Safeguarding: keeping people out of harms way

A feature sponsored by CareTech

Everyone who cares about vulnerable adults or children should believe without reservation that they will do nothing but good and will never deliberately cause harm to anyone that they support.

We want to see the best in care workers and the idea that we should also understand the worst in people is uncomfortable. But that is exactly what we must do if we are to ensure everyone’s safety and well-being.

We work hard to ensure that our service users will have a good and fulfilling life. We encourage measured risks whether it is cooking for the first time, entering a new relationship or undertaking an exciting new pastime. Each of these activities is life enhancing but the adventure is managed so that risk is minimised.

However, safeguarding carries the association of deliberate harm or injury caused through negligence. It happens here and everywhere, and eliminating harm is a responsibility for every one of us.

Safeguarding panels for the protection of children, young people and vulnerable adults are an invaluable resource for raising awareness of risk and reinforcing the message that it is simply wrong to cause harm. We hold safeguarding panels in high regard.

However their actions are generally triggered after a harmful event has occurred and we have always felt that this is just too late.

CareTech is a publicly owned company and we are bound by very strict rules for the governance of our financial affairs and for our behaviour. We take this seriously and established a Safeguarding and Care Governance Committee to help us deliver safe care of the highest quality. This is a pioneering initiative led by independent non-executive directors who have the power and authority to hold the executive directors to account. The committee is chaired by Mike Adams OBE.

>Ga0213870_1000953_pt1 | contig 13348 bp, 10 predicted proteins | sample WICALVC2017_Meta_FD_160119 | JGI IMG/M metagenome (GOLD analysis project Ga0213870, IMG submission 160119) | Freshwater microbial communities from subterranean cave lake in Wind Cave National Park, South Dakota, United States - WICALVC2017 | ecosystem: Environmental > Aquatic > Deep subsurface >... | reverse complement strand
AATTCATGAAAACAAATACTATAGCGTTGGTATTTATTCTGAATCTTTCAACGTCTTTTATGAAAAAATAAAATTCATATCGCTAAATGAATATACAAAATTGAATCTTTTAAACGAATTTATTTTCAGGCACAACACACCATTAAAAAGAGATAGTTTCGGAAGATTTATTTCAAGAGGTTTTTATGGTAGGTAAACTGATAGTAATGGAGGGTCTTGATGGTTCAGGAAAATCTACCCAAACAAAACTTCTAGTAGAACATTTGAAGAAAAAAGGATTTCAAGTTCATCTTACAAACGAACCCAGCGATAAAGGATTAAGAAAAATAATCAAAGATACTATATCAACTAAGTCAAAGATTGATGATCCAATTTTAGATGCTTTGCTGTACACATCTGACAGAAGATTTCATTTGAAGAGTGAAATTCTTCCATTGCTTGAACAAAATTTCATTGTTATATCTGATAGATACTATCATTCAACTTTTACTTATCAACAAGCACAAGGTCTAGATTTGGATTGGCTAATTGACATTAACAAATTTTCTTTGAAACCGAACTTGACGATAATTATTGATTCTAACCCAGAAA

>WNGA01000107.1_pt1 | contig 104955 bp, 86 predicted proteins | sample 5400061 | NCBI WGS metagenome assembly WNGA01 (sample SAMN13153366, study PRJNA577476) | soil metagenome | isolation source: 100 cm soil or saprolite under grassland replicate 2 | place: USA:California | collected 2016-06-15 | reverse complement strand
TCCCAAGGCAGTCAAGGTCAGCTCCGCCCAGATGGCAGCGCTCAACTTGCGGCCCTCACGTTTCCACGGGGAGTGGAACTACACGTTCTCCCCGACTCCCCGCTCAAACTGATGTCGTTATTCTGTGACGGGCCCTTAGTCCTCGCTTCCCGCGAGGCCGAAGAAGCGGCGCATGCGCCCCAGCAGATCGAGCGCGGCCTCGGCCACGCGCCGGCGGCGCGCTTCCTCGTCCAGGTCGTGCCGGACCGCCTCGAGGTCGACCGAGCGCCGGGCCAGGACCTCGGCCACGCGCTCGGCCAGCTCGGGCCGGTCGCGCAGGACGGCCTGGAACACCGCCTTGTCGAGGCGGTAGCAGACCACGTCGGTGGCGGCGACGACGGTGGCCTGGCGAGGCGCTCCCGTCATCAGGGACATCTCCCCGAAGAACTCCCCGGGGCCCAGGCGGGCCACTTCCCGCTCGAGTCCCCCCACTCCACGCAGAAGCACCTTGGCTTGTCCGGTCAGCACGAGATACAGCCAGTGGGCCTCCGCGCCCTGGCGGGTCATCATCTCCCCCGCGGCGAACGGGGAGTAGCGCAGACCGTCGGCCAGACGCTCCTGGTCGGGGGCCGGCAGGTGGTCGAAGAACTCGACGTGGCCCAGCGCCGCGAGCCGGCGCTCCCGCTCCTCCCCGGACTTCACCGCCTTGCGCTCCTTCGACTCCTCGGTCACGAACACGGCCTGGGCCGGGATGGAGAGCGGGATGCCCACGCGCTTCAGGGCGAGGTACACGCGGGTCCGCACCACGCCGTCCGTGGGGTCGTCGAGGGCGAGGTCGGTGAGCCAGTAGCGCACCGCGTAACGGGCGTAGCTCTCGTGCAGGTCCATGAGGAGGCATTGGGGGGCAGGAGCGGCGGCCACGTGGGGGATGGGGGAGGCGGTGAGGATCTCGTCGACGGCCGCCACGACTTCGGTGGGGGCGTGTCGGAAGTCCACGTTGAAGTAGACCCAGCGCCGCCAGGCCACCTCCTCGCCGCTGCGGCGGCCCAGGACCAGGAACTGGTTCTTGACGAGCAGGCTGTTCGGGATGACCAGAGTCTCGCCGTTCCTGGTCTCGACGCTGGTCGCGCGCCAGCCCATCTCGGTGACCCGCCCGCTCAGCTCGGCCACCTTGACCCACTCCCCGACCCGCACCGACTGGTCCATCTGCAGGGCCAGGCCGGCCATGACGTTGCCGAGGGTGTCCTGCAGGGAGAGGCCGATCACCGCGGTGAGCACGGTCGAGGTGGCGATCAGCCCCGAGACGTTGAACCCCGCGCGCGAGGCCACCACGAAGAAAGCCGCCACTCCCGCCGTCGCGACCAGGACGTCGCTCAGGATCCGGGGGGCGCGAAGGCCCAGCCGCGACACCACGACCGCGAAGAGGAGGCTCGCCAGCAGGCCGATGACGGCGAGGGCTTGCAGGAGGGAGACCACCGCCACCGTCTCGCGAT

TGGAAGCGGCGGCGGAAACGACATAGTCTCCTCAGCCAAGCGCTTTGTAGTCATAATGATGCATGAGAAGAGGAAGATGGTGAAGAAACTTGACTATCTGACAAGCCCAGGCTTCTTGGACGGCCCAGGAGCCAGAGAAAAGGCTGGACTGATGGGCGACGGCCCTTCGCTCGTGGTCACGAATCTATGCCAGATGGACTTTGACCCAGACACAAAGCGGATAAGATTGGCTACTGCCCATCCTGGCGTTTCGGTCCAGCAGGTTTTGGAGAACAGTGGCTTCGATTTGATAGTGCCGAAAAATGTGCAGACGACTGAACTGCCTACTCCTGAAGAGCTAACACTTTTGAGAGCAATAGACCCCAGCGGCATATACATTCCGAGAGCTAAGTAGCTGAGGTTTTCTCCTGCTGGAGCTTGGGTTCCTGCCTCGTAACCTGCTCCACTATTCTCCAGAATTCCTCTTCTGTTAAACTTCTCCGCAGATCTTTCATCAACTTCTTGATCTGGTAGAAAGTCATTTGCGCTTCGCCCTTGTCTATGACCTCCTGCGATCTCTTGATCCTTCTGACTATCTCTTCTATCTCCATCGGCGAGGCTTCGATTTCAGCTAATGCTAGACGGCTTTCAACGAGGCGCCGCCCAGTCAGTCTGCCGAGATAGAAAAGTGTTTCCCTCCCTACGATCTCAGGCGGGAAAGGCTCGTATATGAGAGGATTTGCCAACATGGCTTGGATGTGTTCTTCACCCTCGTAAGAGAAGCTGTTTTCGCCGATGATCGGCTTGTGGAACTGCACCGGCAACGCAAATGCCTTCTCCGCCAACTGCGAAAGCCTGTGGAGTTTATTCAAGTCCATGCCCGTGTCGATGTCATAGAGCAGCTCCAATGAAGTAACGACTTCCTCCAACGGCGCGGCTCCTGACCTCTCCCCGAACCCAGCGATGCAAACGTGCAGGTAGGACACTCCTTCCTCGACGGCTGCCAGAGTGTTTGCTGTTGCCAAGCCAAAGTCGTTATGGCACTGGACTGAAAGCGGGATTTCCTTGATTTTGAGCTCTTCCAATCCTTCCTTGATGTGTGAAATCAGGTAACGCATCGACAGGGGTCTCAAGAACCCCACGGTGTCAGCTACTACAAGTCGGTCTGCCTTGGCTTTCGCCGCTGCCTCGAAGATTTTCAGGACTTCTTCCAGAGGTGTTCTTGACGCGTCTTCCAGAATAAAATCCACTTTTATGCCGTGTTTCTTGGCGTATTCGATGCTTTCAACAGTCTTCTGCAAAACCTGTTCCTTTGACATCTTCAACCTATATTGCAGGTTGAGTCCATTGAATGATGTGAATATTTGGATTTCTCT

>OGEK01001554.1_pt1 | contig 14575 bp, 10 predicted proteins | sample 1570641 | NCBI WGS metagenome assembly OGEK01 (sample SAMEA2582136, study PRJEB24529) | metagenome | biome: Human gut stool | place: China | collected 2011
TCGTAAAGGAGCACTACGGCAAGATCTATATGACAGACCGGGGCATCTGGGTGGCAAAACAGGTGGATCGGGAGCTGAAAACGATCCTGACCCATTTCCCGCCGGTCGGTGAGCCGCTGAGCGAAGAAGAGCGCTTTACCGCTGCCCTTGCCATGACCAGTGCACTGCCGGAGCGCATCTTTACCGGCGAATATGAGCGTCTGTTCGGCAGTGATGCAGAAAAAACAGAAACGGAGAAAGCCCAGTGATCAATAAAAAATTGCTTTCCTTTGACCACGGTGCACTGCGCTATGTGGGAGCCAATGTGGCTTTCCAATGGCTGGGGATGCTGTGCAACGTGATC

The committee meets regularly to review all cases where safeguarding is an issue and to learn whatever we can from what happened.

Prevention is better than cure so the committee introduced a popular whistleblowing campaign called “Tell Us” that enables any concerned person to contact the care director or CEO personally.

The board has also been actively engaging with front line staff, encouraging and supporting the delivery of safe, first class care in services to be proud of.

These initiatives have helped to improve services that were already good. Safeguarding events are rare for us but most staff are now confident that they can share their anxieties with directors before a problem occurs.

Stewart Wallace

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